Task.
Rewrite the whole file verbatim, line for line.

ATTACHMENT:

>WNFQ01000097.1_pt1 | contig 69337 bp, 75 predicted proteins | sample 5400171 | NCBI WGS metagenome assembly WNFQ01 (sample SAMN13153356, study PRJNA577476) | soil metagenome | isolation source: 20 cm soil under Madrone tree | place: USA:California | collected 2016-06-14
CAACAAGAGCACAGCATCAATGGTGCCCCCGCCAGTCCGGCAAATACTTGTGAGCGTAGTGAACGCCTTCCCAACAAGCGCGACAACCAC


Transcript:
>WNFQ01000097.1_pt1 | contig 69337 bp, 75 predicted proteins | sample 5400171 | NCBI WGS metagenome assembly WNFQ01 (sample SAMN13153356, study PRJNA577476) | soil metagenome | isolation source: 20 cm soil under Madrone tree | place: USA:California | collected 2016-06-14
CAACAAGAGCACAGCATCAATGGTGCCCCCGCCAGTCCGGCAAATACTTGTGAGCGTAGTGAACGCCTTCCCAACAAGCGCGACAACCAC